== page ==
Academic journal article The Arkansas Historical Quarterly

Rivers of Sand: Creek Indian Emigration, Relocation, and Ethnic Cleansing in the American South

Academic journal article The Arkansas Historical Quarterly

Rivers of Sand: Creek Indian Emigration, Relocation, and Ethnic Cleansing in the American South

Article excerpt

Rivers of Sand: Creek Indian Emigration, Relocation, and Ethnic Cleansing in the American South. By Christopher D. Haveman. (Lincoln: University of Nebraska Press, 2016. Pp. xvi, 414. Series preface by Theda Perdue and Michael D. Green, acknowledgments, notes on terminology, introduction, list of abbreviations, illustrations, notes, bibliography, index. $65.00.)

Christopher Haveman states that his purpose in writing this book was twofold. First is to present an account of the "disintegration of the eastern Creek Nation, relocation of its people, and reestablishment of the new nation in Indian territory" (p. 3). Second is to "show the ways in which the Creek people challenged the government's emigration program and fought to preserve their way of life on their ancestral homeland" (p. 6). The result is the second scholarly study of a southern tribe's removal to grow out of the interest generated by the establishment of the Trail of Tears National Historic Trail.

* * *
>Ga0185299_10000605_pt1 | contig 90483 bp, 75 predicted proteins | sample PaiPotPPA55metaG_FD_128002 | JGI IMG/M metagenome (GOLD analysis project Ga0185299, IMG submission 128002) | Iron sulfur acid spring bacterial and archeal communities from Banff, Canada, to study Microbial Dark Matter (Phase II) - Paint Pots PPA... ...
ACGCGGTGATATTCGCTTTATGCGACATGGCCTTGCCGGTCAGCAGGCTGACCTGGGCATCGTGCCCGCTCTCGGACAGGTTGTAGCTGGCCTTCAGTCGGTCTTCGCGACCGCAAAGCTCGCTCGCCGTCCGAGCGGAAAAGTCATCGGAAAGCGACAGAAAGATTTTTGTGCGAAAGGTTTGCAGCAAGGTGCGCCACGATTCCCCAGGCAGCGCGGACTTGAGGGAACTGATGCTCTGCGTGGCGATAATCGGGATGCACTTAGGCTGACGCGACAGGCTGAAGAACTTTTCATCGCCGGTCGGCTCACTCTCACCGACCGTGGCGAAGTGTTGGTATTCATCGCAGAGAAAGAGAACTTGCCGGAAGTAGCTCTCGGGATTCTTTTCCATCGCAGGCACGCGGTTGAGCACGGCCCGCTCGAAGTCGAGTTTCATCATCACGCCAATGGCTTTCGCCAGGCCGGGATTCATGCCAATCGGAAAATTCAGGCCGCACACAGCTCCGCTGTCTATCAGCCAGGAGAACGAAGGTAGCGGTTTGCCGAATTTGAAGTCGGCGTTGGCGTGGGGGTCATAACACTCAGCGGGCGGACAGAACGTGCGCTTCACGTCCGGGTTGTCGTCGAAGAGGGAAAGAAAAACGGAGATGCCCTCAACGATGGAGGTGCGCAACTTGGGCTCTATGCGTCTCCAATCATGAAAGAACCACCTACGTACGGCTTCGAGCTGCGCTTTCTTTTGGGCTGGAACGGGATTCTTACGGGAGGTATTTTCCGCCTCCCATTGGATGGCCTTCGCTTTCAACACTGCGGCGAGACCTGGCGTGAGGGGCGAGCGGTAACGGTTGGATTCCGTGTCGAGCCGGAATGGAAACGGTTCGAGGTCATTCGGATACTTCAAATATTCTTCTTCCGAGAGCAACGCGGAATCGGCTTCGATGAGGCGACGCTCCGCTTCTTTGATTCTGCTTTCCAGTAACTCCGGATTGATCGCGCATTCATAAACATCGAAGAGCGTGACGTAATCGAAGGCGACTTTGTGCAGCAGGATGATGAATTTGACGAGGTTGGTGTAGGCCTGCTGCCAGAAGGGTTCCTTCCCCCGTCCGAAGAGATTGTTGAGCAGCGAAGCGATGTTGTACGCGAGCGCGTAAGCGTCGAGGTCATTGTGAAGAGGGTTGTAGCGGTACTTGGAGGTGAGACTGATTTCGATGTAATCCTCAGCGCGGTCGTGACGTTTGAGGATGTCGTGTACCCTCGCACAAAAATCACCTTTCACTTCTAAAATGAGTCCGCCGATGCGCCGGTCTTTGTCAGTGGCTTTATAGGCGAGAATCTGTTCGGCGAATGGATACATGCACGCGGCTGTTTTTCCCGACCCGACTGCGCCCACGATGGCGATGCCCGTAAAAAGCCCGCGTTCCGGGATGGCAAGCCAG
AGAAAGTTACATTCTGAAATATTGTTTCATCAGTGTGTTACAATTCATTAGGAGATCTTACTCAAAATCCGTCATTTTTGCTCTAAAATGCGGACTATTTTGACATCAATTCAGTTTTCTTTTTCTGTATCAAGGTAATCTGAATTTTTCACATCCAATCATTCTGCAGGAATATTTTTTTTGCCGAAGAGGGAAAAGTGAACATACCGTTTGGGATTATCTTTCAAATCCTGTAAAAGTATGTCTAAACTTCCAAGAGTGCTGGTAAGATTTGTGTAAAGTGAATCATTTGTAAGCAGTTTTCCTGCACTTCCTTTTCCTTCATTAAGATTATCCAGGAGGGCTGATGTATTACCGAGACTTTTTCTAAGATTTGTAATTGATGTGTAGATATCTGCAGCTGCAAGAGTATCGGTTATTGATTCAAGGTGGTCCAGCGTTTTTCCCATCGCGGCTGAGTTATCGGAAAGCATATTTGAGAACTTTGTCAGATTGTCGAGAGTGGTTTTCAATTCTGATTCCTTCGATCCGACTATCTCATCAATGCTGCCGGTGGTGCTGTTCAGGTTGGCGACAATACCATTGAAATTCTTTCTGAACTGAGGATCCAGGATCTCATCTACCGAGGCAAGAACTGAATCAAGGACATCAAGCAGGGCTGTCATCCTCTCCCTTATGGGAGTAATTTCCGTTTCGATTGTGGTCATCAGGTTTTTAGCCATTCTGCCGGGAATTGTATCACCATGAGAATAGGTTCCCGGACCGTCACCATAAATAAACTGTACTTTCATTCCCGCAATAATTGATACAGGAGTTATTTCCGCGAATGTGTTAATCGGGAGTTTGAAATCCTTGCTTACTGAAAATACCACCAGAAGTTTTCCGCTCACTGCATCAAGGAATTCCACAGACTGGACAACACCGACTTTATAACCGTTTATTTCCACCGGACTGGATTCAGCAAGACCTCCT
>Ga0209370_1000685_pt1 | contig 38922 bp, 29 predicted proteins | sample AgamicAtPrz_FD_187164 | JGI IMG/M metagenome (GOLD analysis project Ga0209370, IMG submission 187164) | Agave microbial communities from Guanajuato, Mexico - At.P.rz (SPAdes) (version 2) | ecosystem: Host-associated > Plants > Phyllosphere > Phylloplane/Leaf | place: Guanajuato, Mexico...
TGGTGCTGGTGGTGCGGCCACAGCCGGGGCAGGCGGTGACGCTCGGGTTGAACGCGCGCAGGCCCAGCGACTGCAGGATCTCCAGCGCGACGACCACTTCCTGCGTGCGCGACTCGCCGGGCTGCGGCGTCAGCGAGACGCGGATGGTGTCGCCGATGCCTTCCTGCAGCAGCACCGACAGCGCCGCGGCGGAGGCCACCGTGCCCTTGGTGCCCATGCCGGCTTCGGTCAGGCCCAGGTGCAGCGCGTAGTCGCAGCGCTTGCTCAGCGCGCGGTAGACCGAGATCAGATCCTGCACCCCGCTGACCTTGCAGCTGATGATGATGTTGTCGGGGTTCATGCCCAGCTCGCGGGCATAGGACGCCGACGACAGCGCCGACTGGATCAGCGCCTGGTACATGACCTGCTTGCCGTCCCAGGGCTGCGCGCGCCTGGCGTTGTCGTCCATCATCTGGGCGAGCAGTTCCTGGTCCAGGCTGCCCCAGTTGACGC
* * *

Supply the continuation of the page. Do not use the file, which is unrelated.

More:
Haveman first deals with the events that led to forced Creek removal in 1836. He begins with the disastrous results of the Treaty of Indian Springs of 1825 that forced Creeks within Georgia to move onto lands of Alabama Creeks. Then the Treaty of Washington in 1826 provided for Creek allotments. Both created population pressures and hardships that disrupted Creek life. Voluntary emigration of the McIntosh faction to the West resulted in a rival government there, opening the door to other removals by McIntosh followers and intimidation and violence among the remaining Creeks as the headmen sought to prevent further removals. The headmen redoubled these efforts as others, not allied with William McIntosh, departed for the West, and life in Alabama became increasingly difficult as a result of white intrusion, disease, and debts. The Creeks finally agreed to the Treaty of 1832, ceding their remaining lands and agreeing to take individual reserves. The result was an orgy of fraud perpetrated by whites upon impoverished and uninformed Creeks in order to take their lands. As the Creeks descended into a state of despair, some Lower Creeks responded with violence in what became known as the Creek War of 1836. …

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